EDITOR: While I am not an expert in election analysis I would like to offer my two cents. We heard of the upcoming elections in St. Kitts and Nevis which is set for August 5. While it is a short notice as to the date, the other parties have been expecting it since six of the cabinet ministers withdrew their support for the current Prime Minister. Will there be a change of Government like Grenada? Only time will tell.
From the elections in Grenada where the government had all 15 seats and ended up with 6 seats, shows that no matter how strong a party is, it can loose power, once the people are fed up and there is a strong opposition. For the opposition which had no seat in parliament to be victorious by winning 9 of the 15 seats, says a lot. There are two very important lessons to be learned, one of which is: never take for granted your supporters and tell yourself that you can not loose. This was seen in Grenada. Can you imagine a party having all the seats, yet lost the elections, something was drastically wrong. Sometimes having all the seats a party in power can become complacent and take its people for granted, feeling secure because they have all the seats.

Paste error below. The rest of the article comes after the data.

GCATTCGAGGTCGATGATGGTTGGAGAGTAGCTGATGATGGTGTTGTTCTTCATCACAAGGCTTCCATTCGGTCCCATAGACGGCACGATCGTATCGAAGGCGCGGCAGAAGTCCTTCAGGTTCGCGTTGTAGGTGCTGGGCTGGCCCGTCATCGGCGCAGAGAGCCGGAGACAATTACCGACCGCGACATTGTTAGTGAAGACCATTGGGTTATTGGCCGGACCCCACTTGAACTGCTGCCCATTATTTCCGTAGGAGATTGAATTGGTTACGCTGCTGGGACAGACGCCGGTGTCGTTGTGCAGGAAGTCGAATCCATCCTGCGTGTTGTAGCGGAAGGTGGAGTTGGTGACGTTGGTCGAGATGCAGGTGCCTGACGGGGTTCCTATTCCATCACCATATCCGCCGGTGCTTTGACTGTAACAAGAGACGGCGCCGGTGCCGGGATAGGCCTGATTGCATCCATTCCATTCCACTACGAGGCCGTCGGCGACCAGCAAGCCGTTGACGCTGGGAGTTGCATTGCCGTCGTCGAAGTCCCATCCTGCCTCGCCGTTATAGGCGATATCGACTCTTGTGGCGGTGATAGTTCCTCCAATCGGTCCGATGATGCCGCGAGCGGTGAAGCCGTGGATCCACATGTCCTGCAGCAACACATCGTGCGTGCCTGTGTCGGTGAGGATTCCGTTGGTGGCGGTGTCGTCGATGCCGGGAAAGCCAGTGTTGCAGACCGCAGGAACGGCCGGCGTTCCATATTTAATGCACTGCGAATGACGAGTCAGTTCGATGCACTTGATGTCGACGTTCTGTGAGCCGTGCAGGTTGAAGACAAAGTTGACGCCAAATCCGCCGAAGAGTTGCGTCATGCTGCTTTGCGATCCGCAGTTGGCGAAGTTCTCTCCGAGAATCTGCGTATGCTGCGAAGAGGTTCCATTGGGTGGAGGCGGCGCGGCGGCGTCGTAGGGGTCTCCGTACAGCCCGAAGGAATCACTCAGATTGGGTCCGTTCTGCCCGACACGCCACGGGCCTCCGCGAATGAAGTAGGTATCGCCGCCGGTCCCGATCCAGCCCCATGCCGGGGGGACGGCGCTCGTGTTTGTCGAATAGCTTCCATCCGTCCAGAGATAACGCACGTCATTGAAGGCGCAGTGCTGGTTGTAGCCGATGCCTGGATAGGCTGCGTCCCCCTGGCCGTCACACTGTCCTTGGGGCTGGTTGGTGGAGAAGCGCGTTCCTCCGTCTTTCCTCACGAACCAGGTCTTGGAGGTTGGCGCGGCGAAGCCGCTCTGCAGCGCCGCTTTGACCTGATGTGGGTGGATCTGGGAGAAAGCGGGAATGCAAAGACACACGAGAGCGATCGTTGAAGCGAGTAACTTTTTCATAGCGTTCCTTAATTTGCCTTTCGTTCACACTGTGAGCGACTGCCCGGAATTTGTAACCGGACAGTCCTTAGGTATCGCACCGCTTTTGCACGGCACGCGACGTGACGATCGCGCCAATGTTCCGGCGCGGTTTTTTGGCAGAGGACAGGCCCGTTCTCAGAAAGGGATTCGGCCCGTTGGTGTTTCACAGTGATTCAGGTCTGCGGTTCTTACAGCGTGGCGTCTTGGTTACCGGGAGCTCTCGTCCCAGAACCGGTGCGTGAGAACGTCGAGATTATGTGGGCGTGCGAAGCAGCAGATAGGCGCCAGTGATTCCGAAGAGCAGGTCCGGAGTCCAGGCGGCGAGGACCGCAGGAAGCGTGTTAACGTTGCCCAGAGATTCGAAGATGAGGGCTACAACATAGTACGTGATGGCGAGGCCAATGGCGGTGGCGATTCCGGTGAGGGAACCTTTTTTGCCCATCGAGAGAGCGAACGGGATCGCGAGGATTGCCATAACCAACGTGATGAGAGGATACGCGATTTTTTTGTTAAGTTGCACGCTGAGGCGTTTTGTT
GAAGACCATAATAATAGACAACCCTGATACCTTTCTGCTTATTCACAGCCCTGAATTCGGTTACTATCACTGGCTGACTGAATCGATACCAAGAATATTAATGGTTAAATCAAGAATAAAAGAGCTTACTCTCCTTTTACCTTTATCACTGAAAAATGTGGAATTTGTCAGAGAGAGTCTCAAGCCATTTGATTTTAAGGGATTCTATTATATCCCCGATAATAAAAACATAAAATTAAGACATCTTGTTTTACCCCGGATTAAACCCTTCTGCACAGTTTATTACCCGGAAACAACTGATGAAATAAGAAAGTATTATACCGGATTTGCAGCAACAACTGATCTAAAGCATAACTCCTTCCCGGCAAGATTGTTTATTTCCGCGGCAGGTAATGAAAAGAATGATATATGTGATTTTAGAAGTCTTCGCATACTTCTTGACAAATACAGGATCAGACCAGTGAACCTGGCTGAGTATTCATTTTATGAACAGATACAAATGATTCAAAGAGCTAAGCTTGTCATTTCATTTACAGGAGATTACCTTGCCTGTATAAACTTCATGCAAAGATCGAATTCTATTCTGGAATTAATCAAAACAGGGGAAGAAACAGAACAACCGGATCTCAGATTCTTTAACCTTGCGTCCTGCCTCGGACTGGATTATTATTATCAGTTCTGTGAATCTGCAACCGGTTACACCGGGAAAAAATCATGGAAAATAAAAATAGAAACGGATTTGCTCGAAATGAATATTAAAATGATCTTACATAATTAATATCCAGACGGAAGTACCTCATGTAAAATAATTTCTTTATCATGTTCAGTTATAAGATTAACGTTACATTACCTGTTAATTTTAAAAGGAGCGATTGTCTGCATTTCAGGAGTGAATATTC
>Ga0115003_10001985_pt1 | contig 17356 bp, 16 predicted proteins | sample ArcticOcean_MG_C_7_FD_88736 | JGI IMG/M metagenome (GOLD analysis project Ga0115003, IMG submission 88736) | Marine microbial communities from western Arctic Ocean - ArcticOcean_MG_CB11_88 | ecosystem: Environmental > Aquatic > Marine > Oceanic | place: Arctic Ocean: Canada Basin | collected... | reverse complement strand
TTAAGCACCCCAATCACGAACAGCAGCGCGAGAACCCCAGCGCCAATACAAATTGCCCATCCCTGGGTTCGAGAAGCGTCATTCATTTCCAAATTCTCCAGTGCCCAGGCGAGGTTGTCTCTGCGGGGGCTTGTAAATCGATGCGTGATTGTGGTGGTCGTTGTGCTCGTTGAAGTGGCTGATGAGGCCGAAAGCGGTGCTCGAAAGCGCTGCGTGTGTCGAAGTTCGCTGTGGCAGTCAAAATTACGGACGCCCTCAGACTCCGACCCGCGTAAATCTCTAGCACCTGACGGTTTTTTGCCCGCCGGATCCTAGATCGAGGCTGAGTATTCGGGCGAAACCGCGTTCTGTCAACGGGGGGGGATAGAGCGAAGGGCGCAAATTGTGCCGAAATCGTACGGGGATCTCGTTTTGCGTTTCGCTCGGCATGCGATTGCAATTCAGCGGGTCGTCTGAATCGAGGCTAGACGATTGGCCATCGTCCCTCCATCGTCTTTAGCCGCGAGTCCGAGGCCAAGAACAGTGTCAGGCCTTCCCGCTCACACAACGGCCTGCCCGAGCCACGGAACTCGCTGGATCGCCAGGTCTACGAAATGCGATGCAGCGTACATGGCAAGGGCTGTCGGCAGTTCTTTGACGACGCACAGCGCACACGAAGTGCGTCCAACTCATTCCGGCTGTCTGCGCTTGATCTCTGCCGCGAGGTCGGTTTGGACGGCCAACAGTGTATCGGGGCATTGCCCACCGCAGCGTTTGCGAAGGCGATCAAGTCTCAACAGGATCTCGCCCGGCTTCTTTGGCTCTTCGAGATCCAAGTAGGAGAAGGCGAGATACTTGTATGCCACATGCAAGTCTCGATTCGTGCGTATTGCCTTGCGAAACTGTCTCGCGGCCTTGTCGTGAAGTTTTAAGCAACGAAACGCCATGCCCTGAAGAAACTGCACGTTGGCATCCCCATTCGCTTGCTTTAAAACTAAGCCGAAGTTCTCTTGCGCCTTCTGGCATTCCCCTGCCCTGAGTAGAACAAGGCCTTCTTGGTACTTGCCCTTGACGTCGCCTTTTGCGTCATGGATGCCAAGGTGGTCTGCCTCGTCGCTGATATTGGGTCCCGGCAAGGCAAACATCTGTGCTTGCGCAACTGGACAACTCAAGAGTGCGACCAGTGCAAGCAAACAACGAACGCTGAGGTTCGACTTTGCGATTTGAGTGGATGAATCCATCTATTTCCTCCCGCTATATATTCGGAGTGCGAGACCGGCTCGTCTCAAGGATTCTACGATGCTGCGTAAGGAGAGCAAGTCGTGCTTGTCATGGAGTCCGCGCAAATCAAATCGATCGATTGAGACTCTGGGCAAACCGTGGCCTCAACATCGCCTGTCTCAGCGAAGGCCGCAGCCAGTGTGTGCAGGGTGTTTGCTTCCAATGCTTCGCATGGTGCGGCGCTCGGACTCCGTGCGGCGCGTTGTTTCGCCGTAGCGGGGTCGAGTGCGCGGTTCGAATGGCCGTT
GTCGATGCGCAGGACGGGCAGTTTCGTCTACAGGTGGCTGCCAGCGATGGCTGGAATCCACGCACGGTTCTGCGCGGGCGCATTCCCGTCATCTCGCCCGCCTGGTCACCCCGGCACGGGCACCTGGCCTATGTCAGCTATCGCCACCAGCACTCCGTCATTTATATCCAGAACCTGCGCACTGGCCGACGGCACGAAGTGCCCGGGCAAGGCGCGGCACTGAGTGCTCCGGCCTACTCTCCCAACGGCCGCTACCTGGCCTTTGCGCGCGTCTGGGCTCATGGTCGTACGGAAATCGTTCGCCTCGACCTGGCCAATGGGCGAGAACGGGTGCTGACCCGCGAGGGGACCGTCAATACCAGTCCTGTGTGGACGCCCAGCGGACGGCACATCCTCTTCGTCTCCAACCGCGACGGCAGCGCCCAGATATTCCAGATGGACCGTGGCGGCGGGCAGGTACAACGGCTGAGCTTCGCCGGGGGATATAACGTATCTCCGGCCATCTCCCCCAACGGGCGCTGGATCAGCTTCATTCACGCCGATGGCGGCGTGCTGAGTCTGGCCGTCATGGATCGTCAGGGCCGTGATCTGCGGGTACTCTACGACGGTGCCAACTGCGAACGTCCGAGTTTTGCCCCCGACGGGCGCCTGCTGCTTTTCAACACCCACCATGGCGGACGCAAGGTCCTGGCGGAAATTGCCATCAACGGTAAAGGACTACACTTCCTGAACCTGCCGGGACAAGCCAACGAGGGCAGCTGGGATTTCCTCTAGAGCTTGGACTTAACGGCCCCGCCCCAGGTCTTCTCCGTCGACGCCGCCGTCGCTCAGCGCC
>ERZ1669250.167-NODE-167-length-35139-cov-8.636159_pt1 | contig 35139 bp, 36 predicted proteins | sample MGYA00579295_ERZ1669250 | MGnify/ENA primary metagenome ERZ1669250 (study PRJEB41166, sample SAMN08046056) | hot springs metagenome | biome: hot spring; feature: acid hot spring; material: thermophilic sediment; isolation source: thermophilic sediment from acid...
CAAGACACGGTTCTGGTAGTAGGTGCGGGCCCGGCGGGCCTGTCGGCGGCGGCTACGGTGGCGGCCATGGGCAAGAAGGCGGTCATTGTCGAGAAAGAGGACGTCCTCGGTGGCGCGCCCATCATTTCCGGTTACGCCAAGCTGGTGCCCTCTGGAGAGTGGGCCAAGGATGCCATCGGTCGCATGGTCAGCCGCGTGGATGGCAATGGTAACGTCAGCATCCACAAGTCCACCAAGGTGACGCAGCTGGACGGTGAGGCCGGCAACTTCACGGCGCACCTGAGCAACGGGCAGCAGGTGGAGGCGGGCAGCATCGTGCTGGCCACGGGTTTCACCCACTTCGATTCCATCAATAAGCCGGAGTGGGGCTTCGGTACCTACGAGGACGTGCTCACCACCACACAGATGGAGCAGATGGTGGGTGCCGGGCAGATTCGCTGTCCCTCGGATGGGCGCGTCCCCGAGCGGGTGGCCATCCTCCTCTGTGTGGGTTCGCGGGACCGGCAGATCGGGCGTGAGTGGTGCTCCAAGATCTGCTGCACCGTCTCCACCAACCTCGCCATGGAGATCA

Another lesson to be learned is: There is a need for a strong opposition headed by a strong leader. Imagine the current Prime Minister in Grenada took over as leader of his party less than a year before elections and won so convincingly. Indeed he had to be a strong leader and the opposition had to be strong and united.
It is important that parties learn from the Grenada election. No party can be too strong to loose and for opposition parties to take the rein of power there must have a strong leader and a strong party. It is important that supporters be not taken for granted.
Sometimes it is the small things that hurt and bring down a government. If people feel neglected and second class they would react. Sometimes the reaction will be at the polls which can mean the downfall of the party.
In both countries the elections were called before the full term. In Grenada it resulted in a change of Government. In St. Kitts and Nevis, what will it be? I am just wondering if this year is a year of change politically and if when elections are called before its full term, if it would mean a change of Government? We know that in Barbados that was not the case. However, time will tell. Importantly, the governing party must be politically wise, with its ears to the ground so that elections are properly timed.